The Oakland Police Department’s available data doesn’t conclusively point to a crime spike in Chinatown (according to data obtained by Oaklandside, overall crime reports in OPD’s Patrol Area 1, which includes Chinatown, are down 60% from last January, and robberies are down 40%). But some Chinatown leaders say that a number of attacks and robberies in recent weeks have left the community reeling, and that they need more police presence.

Other leaders and activists in Oakland Chinatown have taken a different approach: over 40 Asian American organizations from Oakland, San Francisco and around the Bay Area banded together to issue a joint statement calling for non-police safety measures that address crime at the root, such as volunteer neighborhood patrols and more culturally competent and language-accessible support for victims.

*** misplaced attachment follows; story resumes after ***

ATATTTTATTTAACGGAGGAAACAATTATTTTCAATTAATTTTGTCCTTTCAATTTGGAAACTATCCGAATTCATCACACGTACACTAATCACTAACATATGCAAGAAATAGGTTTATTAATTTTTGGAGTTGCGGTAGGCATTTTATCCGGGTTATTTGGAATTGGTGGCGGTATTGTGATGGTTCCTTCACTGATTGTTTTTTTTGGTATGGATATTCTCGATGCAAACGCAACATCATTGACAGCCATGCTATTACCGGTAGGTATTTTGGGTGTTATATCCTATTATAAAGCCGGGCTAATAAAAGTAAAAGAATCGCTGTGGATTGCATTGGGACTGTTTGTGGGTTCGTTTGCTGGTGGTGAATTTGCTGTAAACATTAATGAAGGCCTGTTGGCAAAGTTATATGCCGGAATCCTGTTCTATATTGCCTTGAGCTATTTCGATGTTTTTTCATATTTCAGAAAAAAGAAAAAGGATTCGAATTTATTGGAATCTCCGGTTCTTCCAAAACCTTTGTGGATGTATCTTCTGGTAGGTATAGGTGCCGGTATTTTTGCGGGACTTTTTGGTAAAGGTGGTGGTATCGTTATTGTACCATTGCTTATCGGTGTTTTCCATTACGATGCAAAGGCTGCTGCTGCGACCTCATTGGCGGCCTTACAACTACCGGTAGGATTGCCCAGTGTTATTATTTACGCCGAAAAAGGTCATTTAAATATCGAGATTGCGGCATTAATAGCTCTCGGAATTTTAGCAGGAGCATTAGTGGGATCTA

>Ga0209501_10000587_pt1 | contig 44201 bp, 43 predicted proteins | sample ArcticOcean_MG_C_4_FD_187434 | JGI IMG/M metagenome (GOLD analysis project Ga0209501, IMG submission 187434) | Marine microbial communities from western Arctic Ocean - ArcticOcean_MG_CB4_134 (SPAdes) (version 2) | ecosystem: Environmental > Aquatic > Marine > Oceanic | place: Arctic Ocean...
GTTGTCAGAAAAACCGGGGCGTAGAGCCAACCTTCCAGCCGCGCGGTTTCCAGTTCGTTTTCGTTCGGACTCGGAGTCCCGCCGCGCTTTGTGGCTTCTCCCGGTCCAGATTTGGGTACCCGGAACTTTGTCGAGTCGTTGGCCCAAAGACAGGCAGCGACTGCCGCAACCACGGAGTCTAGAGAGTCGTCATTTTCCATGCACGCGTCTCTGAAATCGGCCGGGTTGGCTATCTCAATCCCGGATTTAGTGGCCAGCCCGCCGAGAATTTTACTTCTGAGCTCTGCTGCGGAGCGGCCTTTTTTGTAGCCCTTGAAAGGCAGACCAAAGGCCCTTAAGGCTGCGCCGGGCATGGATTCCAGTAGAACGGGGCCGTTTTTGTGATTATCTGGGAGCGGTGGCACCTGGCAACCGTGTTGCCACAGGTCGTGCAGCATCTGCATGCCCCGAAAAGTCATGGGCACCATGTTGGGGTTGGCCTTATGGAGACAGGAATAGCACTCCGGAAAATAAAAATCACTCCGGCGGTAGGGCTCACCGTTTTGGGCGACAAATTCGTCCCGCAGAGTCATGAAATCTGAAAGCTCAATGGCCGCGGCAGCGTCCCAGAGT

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Many of the organizations represented in the statement serve working-class families, refugees, immigrants and monolingual elders—the very people who have borne the brunt of the economic fallout of the pandemic and the attendant discrimination. In a press conference yesterday, the organizers called for cross-racial unity and expressed skepticism of solutions that they say over-rely on law enforcement.

“In this current moment and historically—I’m just going to be explicit—policing has not meant safety for communities of color or young people,” said Stanley Pun, co-director of AYPAL, a youth nonprofit based in Oakland Chinatown that works with low-income Asian and Pacific Islander families. “We need to work together from a space of compassion, empathy and understanding to seek justice, not vengeance.”